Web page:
In feudal Japan two nameless women, the Mother (Nobuko Otowa, Kuroneko) and the Wife (Jitsuko Yoshimura), survive by ambushing isolated soldiers in fields of tall, swampy Eulalia grass, and throwing the corpses into a pit. A deserter, Hachi (Kei Satô, Kwaidan), fuels the sexual tension between the two, and a samurai’s mask may hold the dark power to destroy all three. The three survive by selling the stolen goods for millet and other necessities from the local fence, Ushi (Taiji Tonoyama, Empire of Passion). As time progresses, additional tension is drawn between the three as the Mother, the Wife and Hachi develop a sexual desire felt by all three, but only shared by the latter two. This lopsided dynamic is amplified by the Mother’s additional bitterness that Hachi has come back from the war, while her son has not.
These moods of sexuality, slyness, bitterness and anger are cleverly brought into our own psyche by expert camera angles and lighting, and the sounds of flutes and Taiko drumming, which mimic the sounds of desperate fleeing through the grass and other organic noises. As the mask comes into play to torment one player after the next, one is left wondering if the mask is truly cursed, or if those around it are simply subject to more of the bad fortunes that already plague their lives.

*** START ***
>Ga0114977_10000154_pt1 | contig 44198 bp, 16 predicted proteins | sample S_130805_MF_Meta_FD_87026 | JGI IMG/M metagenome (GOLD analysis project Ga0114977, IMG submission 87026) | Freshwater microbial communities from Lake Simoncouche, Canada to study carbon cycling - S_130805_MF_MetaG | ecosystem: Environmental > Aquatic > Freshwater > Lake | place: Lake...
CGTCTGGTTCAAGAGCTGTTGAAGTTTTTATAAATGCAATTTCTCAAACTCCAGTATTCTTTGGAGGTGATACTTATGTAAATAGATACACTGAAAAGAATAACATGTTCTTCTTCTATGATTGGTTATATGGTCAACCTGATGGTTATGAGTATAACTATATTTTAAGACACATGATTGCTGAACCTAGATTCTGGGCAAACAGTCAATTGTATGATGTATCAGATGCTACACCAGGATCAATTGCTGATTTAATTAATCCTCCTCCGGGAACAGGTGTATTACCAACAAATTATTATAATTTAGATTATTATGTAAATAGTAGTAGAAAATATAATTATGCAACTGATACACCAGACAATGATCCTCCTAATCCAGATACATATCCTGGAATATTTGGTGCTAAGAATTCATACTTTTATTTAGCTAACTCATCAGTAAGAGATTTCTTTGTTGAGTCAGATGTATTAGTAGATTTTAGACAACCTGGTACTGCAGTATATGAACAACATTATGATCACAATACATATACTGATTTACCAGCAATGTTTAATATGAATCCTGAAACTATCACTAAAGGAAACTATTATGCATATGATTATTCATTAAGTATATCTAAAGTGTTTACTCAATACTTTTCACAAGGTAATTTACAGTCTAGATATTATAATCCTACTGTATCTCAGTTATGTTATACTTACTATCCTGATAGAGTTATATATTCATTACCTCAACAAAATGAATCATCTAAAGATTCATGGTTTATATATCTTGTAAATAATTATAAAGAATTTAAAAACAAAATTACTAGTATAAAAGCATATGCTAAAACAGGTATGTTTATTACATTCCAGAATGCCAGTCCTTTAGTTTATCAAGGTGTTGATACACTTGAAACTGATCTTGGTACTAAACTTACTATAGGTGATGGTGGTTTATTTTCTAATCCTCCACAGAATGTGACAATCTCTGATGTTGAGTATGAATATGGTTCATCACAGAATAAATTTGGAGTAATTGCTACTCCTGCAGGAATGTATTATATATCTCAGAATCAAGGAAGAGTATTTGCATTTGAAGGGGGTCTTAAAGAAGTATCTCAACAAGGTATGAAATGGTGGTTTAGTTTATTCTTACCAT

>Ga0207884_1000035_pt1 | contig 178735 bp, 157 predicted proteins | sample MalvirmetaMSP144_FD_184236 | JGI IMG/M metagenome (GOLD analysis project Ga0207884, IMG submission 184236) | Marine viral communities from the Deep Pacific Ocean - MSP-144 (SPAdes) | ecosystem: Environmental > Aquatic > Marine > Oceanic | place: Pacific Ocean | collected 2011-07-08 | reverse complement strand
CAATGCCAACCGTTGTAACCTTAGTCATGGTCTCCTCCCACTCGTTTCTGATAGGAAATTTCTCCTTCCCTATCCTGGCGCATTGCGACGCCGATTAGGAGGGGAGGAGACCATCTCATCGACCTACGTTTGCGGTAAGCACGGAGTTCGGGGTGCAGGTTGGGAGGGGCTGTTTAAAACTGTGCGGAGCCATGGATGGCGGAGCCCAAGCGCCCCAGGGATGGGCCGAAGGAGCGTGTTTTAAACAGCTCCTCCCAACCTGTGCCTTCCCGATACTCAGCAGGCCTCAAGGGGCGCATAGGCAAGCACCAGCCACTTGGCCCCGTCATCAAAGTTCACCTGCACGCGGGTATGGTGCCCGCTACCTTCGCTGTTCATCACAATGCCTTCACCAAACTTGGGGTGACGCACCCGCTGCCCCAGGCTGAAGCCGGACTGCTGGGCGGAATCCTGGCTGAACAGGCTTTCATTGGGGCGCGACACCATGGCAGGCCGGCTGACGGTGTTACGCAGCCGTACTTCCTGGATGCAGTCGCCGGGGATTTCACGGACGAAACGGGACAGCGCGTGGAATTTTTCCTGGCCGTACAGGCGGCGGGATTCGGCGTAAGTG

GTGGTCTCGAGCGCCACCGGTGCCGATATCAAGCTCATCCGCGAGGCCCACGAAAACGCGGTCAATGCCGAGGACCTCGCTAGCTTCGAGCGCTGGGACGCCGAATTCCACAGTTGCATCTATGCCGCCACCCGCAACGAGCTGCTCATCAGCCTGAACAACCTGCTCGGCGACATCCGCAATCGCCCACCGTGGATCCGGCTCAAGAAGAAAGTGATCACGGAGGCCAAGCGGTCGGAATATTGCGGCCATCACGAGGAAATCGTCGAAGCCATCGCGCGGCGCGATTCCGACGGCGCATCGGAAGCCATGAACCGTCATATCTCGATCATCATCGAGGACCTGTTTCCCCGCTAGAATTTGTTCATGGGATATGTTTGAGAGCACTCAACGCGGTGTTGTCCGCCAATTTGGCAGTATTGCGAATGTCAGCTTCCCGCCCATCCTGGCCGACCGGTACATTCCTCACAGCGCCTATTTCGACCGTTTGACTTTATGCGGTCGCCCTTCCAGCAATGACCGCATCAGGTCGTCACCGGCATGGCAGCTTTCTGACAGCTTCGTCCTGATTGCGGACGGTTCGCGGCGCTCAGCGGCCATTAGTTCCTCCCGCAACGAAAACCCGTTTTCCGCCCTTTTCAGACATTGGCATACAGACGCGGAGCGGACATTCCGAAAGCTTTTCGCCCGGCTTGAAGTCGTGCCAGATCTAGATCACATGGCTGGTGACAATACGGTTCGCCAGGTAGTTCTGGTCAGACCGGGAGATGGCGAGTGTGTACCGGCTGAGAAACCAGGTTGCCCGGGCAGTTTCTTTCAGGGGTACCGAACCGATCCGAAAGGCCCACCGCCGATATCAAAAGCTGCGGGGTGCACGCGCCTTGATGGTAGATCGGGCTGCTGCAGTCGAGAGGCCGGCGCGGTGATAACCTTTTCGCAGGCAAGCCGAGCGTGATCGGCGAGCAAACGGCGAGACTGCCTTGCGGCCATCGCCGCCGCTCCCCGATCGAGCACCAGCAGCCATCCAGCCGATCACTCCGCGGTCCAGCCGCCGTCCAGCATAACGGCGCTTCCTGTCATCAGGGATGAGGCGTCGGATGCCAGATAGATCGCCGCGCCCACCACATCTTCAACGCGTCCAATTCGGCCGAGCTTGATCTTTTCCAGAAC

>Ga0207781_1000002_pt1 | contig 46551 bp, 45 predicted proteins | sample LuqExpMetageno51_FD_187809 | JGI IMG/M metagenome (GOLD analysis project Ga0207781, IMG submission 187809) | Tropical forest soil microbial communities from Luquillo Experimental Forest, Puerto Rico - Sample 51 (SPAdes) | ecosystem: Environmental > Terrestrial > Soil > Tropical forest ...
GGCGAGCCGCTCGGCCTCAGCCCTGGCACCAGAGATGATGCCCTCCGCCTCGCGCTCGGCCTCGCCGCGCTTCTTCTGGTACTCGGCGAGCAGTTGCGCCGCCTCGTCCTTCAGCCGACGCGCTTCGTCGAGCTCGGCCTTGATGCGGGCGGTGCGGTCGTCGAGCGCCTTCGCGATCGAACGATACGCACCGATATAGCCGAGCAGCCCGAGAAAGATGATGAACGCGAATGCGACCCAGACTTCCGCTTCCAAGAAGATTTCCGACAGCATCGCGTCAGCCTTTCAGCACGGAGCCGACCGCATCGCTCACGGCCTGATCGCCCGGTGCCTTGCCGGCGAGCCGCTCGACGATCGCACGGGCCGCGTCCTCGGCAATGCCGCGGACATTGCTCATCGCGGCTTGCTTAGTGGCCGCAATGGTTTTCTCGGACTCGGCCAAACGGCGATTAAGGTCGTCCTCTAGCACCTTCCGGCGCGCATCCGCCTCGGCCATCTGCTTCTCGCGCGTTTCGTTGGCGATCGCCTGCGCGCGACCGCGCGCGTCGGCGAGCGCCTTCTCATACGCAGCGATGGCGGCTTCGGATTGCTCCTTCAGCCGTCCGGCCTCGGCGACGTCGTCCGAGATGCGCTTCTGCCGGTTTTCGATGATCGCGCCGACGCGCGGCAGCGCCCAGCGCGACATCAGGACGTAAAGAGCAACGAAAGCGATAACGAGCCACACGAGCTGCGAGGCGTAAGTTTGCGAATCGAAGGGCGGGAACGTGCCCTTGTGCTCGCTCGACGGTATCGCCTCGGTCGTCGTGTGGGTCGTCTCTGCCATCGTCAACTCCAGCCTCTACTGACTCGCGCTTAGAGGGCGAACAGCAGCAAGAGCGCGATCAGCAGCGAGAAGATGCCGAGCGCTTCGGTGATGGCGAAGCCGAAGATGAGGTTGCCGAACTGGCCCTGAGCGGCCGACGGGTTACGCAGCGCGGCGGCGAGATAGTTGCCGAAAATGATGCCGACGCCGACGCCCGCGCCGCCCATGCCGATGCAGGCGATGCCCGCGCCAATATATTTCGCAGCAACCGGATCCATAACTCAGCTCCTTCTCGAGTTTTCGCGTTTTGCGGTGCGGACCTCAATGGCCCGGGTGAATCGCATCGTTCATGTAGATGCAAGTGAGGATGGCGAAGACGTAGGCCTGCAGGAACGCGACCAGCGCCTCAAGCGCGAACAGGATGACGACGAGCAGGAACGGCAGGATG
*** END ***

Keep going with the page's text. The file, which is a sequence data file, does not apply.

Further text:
Onibaba is truly terrifying, dramatic movie, directed and written by Kaneto Shindô (Kuroneko), who has a mastery of cinematography and lighting and pacing. He writes characters that are simultaneously sympathetic, beautiful, ugly and terrifying. It is almost impossible to take sides with the principle characters in this movie, as all are driven by understandable motives in an environment largely out of their control. As one ventures deeper and deeper into the world of horror, Onibaba is required viewing for those who want to see the terror driven less by the boogeymen we can see, but by those things that come from within ourselves.
Onibaba’s title is subtitled “Demon Woman” in the Criterion Collection. Other sources say the title in Japanese is 鬼婆, which supposedly translates to “Demon Hag”. Google Translate states that the Japanese calligraphy for Onibaba means “Hag”.
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Latest posts by Damion "The Freq" Crowley (see all)
- ONIBABA (1964): Retro Review…“Hell Must Exist — A Great Priest Told Me So!” - March 7, 2016
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